I will also hold up my hand at this point and say I haven’t finished PHOGS!, because I am a busy man with lots of things to do, and playing video games is a disappointingly small percentage of those busy things. But I can tell you I’ve finished one of the three worlds and played a fair chunk of the other two, and generally it’s all pretty damn good. The game is at its absolute best when each new level throws up a genuine surprise, like the stage when you’re suddenly transported into a series of arcade machines. It’s that wonderful Mario feeling of being thrown a great idea, being given just enough time to be thoroughly dazzled by it, then being thrown into something else. The Party World in particular is a non-stop roller-coaster (sometimes literally) of neat ideas, and has some of the best stages in the game. There are also some very clever and funny ways to utilise your two-ended hollow dog, like turning it into an impromptu hose pipe.

Unfortunately, PHOGS! can’t quite keep up this relentless rate of fire from its ideas cannon throughout – the Sleep World in particular becomes a bit of a slog, with regular reuse of puzzles involving switching lights on and off. And it doesn’t help that the levels of that particular world look almost drab in comparison to the searingly bright colours of the other environs. Which prompts me to point out that for the most part this game looks utterly gorgeous – its sunny disposition certainly takes the edge off the winter gloom outside.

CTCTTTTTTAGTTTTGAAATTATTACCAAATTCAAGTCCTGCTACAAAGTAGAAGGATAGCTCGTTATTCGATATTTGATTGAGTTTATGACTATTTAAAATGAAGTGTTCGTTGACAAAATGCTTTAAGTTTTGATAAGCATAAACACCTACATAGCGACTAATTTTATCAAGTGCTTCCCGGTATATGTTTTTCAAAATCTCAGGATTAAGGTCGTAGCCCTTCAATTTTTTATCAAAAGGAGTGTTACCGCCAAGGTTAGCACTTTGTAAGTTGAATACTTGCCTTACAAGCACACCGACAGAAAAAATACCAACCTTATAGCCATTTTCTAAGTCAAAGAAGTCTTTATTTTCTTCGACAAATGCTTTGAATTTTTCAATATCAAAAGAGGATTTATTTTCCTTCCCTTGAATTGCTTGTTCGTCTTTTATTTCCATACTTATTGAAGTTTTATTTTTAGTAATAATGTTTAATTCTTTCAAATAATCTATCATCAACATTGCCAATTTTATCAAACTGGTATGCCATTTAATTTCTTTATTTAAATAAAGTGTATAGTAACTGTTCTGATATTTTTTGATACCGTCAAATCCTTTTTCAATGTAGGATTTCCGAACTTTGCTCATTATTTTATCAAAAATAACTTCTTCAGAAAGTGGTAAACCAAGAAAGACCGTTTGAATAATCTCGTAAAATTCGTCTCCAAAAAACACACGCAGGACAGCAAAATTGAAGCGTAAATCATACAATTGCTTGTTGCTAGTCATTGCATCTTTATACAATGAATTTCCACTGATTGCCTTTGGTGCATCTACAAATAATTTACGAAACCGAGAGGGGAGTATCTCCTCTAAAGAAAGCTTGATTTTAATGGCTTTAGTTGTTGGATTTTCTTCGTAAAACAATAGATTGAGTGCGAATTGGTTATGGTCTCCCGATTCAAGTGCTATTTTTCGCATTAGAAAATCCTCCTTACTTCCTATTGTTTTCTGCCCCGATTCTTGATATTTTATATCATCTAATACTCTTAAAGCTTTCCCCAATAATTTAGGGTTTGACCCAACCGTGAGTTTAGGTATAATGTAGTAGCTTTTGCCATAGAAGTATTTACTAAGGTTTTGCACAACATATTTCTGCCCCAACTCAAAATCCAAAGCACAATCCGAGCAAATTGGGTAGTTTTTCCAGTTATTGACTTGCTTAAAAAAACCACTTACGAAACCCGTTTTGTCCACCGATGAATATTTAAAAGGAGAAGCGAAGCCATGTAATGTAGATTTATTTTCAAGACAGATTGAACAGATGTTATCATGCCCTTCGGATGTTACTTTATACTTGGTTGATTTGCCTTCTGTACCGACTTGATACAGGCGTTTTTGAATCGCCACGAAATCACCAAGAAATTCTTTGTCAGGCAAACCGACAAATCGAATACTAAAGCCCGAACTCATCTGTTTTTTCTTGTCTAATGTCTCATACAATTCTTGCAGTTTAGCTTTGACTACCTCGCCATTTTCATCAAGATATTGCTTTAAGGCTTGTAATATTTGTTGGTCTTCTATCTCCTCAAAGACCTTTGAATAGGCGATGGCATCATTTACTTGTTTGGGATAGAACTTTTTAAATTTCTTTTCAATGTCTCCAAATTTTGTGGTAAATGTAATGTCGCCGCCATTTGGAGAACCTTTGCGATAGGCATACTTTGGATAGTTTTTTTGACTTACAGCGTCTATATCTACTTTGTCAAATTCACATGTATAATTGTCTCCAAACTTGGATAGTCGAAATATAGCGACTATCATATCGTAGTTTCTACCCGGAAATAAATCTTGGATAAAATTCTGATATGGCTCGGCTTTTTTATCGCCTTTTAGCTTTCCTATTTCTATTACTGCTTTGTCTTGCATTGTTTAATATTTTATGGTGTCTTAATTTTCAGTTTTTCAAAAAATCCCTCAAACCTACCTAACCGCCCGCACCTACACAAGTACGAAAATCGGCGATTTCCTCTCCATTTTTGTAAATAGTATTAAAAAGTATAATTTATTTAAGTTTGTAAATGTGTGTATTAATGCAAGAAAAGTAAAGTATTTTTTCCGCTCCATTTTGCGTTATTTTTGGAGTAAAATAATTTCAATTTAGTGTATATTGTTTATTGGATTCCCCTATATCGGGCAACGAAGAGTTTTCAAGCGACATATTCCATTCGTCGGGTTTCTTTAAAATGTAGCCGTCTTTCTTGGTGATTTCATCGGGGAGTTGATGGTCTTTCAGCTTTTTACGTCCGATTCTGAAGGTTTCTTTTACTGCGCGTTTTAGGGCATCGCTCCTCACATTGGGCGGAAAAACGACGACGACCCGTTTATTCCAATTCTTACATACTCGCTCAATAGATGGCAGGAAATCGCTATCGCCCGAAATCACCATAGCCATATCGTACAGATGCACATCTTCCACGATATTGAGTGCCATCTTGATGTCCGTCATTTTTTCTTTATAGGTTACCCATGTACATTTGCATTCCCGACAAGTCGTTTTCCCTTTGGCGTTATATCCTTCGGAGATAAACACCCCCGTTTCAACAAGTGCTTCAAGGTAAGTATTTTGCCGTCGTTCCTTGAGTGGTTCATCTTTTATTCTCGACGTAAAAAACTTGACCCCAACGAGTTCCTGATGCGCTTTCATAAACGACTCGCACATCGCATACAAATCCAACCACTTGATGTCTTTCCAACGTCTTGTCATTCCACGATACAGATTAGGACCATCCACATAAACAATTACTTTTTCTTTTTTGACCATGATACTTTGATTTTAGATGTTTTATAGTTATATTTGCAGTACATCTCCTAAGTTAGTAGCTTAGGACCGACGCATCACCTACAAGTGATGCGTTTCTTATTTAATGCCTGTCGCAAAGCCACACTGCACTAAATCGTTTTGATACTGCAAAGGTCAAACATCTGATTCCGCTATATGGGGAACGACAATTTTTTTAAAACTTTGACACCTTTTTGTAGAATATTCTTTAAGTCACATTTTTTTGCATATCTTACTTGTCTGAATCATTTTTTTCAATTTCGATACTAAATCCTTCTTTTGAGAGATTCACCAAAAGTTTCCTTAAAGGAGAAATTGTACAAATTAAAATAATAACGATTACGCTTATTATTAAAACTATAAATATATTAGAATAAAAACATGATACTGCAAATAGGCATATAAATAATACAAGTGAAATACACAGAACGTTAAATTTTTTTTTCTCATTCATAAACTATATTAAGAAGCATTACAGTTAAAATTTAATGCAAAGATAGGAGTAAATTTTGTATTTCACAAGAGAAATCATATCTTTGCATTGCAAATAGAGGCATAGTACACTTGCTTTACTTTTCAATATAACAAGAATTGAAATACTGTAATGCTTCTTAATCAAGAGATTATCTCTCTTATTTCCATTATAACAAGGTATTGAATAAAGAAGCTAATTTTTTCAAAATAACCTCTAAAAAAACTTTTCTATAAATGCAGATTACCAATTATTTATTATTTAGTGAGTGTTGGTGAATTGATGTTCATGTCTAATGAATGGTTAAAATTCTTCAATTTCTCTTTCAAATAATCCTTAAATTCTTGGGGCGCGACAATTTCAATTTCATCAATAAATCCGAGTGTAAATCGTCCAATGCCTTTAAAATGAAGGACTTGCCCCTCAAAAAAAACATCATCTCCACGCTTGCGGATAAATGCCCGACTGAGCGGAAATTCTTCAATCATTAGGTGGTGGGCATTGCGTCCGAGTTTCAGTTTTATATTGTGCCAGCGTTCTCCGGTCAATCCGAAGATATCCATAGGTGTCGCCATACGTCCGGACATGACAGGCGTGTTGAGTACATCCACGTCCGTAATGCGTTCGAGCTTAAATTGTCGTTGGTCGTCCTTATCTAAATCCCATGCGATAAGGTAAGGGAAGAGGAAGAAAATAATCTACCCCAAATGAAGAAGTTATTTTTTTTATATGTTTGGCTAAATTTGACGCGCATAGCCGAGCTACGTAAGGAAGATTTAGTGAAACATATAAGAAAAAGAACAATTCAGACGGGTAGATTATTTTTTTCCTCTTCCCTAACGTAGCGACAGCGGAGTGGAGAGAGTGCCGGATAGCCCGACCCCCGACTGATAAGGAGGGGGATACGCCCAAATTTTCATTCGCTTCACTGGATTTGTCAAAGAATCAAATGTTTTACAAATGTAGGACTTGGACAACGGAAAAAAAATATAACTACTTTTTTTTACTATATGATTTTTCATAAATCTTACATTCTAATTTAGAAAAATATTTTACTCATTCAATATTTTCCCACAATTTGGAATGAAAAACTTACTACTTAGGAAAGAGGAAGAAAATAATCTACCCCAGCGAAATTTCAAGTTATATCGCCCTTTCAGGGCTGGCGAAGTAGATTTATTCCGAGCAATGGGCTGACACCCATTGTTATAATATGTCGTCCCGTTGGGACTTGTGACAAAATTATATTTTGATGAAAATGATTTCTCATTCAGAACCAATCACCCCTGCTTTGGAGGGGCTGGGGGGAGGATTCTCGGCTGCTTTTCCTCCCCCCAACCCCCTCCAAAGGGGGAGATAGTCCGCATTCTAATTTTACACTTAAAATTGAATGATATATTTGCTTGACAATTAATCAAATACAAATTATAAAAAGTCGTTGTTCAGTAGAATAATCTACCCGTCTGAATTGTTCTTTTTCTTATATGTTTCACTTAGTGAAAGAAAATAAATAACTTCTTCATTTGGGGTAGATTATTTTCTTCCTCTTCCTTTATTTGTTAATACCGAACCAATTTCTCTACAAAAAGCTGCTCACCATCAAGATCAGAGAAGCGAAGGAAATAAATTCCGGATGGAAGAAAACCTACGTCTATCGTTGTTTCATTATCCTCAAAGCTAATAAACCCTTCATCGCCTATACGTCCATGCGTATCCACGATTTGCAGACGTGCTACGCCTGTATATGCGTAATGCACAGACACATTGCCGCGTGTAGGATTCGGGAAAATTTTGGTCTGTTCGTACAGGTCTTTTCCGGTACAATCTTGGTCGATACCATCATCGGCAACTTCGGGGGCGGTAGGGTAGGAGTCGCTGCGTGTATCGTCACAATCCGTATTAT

Mechanically, it works pretty well, although I did find myself getting stuck behind the odd object, and the stretching can sometimes cause our doggy pals to go flailing in a bizarre arc. Although the latter is more of a hilarious feature than a bug, to be honest. No, the one thing that holds PHOGS! back from unblemished greatness is its pacing – a series of fantastic, idea-laden levels can be followed by a few slightly tedious ones with tiresome variations on the same mechanic. And I also found that the levels themselves are a bit too long. It can be hard to get through some stages with two players artlessly attempting to coordinate their respective dog ends, and often what you think is the finish actually turns out to be just the end of the first part of three separate sections to one giant level. The two-player tugging is fun, but it requires so much concentration that the game would benefit from having shorter, sharper stages with more breathing space in between.

But forget all that, because the hats are amazing. Each level has several well-hidden golden bones to find, and these can be exchanged for some ADORABLE head gear. I love the hats sooooo much. There’s even a cat hat. And a little space helmet, and a pinwheel, and OH MY GOSH THEY’RE GREAT. More hats please, I want all the hats.

Anyway. PHOGS! is an absolute blast with two players, and I’d highly recommend playing it if you have another human in the vicinity and you’re tired about arguing over whose turn it is to do the washing up, and instead want to argue about something else. Because low-level spats over who’s controlling which end of a physically impossible two-headed sausage dog are the key to human happiness.


PHOGS! was developed by Bit Loom Studios, and it’s available on Switch, PC, Xbox One and PS4. We played the Switch version.

Disclosure statement: review code for PHOGS! was provided by Coatsink. A Most Agreeable Pastime operates as an independent site, and all opinions expressed are those of the author.